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Bradford Speech To Tertiary Managers

Speech To The 23rd Association for Tertiary Education Management and 1999/AAPPA Conference
International Plaza, Wellington
9.15am, Monday September 27, 1999
By Hon Max Bradford
Minister for Tertiary Education

Embargoed Until Delivery

Good Morning,

I am delighted to be here, and to have the chance to reflect on the important role you all have to play in the coming months and years.

Conferences like this are an important opportunity to put aside day to day tasks, share views and focus on the challenges ahead.

And the challenges that are before you all are formidable.

As tertiary institution managers you have already had to operate in smarter ways as demands on resources have increased.

But the increasing speed with which the world is changing means you will have to box even more cleverly if you are to keep your institutions moving forward.

On your shoulders falls the task of helping to come up with new strategies to enable your organisations and economies to prosper in a world where ideas and labour markets - as expressed by the ability of people to find jobs throughout the world - are becoming less and less constrained by national borders.

The tide of globalisation sweeping the world is changing everything.

Technology has broken down national barriers.

Indeed, the whole concept of nationhood is under threat, at least as far as distinguishable government boundaries are concerned.

Cheaper transport means students now shop in different countries for an education rather than a different city.

The internet has turned the world into a giant supermarket for education and the dissemination of ideas, as well as products and services.

And the ways of thinking and acting that have served people well until recently are being re-evaluated and challenged.

In the knowledge economy, companies look at the world as a single market, not separate markets divided by national borders.

Operations are split into different pieces, with each piece located wherever it is most efficient to do that particular operation.

Today, the idea that is conceived in Rome, is developed in France, manufactured in Korea and sold in Chile.

For tertiary education providers ‘best in country’ is no longer good enough.

Tertiary institutions are competing on a global basis, not only for the top students, but for the best lecturers.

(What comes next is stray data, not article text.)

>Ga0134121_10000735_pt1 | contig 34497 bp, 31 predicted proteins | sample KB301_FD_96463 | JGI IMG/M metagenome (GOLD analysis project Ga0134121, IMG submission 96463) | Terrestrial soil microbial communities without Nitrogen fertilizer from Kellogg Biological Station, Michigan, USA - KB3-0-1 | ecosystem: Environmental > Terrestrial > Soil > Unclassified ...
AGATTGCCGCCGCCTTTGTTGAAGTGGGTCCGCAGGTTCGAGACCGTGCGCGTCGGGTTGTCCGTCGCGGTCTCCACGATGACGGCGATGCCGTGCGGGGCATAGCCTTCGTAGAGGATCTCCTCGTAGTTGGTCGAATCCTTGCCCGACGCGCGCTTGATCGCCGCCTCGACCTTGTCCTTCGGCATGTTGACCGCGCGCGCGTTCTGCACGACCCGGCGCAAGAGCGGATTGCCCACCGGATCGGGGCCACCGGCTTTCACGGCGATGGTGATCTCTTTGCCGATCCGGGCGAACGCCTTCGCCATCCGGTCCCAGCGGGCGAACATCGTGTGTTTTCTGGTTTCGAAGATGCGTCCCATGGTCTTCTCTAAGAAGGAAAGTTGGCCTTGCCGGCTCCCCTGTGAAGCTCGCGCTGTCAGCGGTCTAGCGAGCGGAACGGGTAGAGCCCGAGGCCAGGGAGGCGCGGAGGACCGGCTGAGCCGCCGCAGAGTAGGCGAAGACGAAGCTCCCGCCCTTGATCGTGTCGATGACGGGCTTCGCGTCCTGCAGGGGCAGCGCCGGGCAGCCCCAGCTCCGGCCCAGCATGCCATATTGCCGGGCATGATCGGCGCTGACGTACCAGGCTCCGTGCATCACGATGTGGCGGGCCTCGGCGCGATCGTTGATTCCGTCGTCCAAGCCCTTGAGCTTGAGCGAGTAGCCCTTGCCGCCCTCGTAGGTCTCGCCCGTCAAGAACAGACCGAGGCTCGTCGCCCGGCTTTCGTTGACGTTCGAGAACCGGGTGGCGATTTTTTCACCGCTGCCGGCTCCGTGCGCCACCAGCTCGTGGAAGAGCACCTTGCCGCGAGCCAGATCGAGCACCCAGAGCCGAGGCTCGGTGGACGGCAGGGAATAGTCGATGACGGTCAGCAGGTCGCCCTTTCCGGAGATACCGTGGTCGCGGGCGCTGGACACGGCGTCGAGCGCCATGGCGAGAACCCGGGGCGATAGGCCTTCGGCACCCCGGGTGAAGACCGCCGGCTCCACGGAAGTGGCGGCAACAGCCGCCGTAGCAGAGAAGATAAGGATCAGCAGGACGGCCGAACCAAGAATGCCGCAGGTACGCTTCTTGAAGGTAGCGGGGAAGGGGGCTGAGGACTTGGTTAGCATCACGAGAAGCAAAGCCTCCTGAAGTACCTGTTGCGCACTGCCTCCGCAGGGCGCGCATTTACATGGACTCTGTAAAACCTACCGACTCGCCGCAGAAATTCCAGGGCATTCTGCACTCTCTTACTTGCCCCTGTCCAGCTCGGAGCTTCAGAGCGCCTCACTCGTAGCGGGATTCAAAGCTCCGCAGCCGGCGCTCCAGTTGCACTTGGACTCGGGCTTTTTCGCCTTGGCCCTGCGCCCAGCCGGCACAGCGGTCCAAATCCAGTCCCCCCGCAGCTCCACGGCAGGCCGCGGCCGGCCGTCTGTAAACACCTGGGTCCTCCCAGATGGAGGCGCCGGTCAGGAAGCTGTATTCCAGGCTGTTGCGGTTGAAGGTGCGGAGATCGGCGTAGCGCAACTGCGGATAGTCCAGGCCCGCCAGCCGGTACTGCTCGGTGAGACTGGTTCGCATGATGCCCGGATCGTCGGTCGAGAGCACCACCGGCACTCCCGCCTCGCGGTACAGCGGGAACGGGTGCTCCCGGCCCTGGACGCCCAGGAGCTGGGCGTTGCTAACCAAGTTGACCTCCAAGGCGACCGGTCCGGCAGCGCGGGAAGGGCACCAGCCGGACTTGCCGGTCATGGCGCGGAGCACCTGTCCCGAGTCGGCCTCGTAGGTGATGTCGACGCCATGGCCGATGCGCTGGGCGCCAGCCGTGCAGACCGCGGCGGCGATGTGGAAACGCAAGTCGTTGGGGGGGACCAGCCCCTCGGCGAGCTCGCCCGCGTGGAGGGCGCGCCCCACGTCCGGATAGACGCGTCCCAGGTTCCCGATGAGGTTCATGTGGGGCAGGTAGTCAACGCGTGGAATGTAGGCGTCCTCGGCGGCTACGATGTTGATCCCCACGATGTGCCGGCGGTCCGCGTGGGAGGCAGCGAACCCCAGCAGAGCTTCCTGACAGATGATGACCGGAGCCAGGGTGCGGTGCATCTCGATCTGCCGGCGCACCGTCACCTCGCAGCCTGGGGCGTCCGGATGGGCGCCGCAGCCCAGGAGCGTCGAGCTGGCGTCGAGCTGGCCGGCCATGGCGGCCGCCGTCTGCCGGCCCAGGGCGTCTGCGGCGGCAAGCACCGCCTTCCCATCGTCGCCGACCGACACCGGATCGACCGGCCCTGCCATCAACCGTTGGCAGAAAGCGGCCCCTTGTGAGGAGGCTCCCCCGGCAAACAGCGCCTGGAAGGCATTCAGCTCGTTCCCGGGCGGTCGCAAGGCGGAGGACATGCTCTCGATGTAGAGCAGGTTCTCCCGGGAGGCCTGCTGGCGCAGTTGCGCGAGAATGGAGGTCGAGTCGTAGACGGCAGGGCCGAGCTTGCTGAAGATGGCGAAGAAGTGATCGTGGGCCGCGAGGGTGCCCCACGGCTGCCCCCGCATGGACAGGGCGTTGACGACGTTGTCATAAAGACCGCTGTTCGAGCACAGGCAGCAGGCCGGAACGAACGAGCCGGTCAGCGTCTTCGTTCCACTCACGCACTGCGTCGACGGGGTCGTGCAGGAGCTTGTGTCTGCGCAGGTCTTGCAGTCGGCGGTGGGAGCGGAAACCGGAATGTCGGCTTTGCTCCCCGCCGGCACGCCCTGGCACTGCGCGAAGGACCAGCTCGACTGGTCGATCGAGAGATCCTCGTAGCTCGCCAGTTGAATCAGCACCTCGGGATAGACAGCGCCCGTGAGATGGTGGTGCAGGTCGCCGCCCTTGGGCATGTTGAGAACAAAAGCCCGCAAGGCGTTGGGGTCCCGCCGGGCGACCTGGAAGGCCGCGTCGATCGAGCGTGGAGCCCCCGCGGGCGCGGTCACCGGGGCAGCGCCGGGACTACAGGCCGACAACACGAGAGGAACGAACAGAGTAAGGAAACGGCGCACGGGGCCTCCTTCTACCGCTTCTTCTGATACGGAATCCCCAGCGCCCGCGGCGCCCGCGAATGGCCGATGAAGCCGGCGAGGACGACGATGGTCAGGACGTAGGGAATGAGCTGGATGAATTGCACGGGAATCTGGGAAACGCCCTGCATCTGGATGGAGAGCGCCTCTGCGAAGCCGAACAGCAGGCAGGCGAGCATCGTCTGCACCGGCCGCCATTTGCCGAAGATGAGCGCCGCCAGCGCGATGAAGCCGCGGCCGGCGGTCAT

Students of the future will increasingly be raised in one country, educated in another and work in yet others.

The only way to survive in this new environment is to adapt and excel.

Benjamin Disraeli’s 1874 comment that: "Upon the education of the people of this country, the fate of this country depends" has never been truer.

But for the purposes of this speech, I would like to modify the quote a little.

Today, as globalisation, specialisation and interdependence are inexorably melding us together, Disraeli's words could be:

"Upon the quality of its education providers and researchers, a country’s fate rests”.

In the knowledge age, countries like New Zealand face two choices.

We can stand still and rely on traditional primary commodity products to pay our way as we have in the past.

We can be content to produce imitations of existing products and use lower wages and costs to be competitive.

This would condemn New Zealand to a middle income nation-status.

Or, we can join the leading nations of the world who are forging a bright and exciting future based on knowledge and ideas.

Put simply, if countries want to continue to be in the ranks of advanced nations, they have to develop innovative capacity.

They have to be able to develop new ideas, and find new ways of generating wealth.

Harvard University Professor Michael Porter said of New Zealand last year:

“The only way to keep our prosperity growing is through our capacity to innovate, to produce higher and higher value products that others can’t produce, or will only produce after years of delay while they try to catch up on us.”